Does your skincare need to be organic? Here’s the shizzle.

Organic v. Conventional? Does it matter?

On first blush (pun fully intended), hellz yeah seems like the sensible answer. Organic means a safer product, and one that creates less environmental impact than conventional. But essentially, it depends on the brand and how transparent they are about their ingredients. Going through USDA Organic certification is expensive and arduous, and is a process that a small indie brand likely can’t afford. However, that doesn’t mean they don’t care about the source of the ingredients. Many indie skincare and cosmetic brands go organic for the high percentage ingredients, like the base oils and butters in a balm, or the rose water in a toner. Even though the product isn’t “certified” as such as a whole, the bulk of the product is organic. These companies often require documentation from their ingredient sources that the ingredients be non-GMO and pesticide free as well, even though they aren’t technically certified. Being USDA Organic certified is great, but it’s a high bar and shouldn’t prohibit you from using some really great, safe brands.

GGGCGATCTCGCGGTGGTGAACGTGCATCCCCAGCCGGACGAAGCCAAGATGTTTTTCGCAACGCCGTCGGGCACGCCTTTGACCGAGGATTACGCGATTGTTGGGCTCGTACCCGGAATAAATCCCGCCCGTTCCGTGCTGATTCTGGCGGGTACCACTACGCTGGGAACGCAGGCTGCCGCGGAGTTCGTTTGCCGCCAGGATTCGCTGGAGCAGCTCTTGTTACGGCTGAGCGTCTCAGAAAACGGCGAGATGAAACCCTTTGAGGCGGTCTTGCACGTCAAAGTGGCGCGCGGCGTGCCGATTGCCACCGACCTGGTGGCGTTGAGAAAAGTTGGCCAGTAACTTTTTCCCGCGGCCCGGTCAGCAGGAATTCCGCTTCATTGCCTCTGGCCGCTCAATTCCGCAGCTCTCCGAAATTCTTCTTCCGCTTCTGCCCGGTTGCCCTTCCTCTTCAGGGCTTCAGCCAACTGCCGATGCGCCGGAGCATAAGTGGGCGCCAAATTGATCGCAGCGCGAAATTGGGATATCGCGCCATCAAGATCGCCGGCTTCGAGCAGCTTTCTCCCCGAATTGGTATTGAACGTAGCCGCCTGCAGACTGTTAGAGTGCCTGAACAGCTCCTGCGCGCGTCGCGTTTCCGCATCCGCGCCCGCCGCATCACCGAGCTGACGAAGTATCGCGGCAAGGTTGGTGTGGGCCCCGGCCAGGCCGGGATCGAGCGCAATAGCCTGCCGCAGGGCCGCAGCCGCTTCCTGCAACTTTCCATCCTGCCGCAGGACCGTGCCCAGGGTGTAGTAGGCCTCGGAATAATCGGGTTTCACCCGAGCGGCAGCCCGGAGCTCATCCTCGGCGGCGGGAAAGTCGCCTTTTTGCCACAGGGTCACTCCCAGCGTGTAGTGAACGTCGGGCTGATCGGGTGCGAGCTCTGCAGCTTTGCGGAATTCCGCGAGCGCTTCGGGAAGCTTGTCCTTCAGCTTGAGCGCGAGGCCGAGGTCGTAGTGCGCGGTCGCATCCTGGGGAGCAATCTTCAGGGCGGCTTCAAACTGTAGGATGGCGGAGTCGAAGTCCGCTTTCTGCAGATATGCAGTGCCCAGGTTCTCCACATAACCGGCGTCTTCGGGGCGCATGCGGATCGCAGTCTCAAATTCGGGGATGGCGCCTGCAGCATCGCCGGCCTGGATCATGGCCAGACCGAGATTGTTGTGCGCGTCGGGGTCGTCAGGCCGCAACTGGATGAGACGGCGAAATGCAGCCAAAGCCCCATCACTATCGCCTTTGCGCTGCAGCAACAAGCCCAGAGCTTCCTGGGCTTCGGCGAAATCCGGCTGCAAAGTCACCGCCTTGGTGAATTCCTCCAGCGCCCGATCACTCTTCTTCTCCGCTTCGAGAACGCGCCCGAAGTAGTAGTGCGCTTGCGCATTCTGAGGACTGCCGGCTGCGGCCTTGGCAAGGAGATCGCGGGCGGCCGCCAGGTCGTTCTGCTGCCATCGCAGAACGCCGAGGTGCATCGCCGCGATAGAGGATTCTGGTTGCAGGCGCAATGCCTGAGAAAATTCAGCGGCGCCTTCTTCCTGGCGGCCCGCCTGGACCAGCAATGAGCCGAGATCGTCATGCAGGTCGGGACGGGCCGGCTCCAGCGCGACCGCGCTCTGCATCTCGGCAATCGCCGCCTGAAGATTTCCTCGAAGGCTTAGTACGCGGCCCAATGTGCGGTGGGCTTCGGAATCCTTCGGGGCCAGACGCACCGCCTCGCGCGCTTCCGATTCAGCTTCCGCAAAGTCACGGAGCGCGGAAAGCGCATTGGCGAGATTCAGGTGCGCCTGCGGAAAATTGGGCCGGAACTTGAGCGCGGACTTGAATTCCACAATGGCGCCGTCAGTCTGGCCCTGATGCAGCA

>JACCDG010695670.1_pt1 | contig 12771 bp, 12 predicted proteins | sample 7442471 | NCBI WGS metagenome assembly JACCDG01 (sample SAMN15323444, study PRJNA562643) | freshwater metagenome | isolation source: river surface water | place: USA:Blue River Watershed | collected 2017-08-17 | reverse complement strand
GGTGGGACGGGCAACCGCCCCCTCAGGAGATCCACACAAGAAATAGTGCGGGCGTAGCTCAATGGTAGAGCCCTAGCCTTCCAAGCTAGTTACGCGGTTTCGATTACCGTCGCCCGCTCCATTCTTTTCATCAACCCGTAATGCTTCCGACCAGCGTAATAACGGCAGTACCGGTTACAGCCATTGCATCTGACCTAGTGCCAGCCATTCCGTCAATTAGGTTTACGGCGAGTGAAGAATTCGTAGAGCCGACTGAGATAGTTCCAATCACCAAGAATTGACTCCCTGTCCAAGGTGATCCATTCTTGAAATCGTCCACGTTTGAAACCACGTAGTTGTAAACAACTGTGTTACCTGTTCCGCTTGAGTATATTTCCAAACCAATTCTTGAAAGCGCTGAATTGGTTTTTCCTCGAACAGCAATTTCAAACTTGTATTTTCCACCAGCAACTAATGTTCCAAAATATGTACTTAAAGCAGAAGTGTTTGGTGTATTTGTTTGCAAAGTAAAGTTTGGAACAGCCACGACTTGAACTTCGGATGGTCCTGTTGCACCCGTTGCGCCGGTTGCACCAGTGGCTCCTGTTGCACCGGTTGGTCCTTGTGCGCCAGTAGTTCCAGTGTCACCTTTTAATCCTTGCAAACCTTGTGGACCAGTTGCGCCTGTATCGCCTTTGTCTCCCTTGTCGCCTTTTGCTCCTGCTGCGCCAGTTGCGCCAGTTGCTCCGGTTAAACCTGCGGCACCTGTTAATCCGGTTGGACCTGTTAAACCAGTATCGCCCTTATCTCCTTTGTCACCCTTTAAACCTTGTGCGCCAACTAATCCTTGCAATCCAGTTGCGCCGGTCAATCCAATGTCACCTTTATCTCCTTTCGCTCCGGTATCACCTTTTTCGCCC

Bottom line, as it always is… read labels and if you’re still confused, ask the company. Look at their About page and FAQs. If they don’t respond satisfactorily or have little information available on their website (some companies don’t even list ingredients at all!), then maybe you should move on down the cosmetic aisle.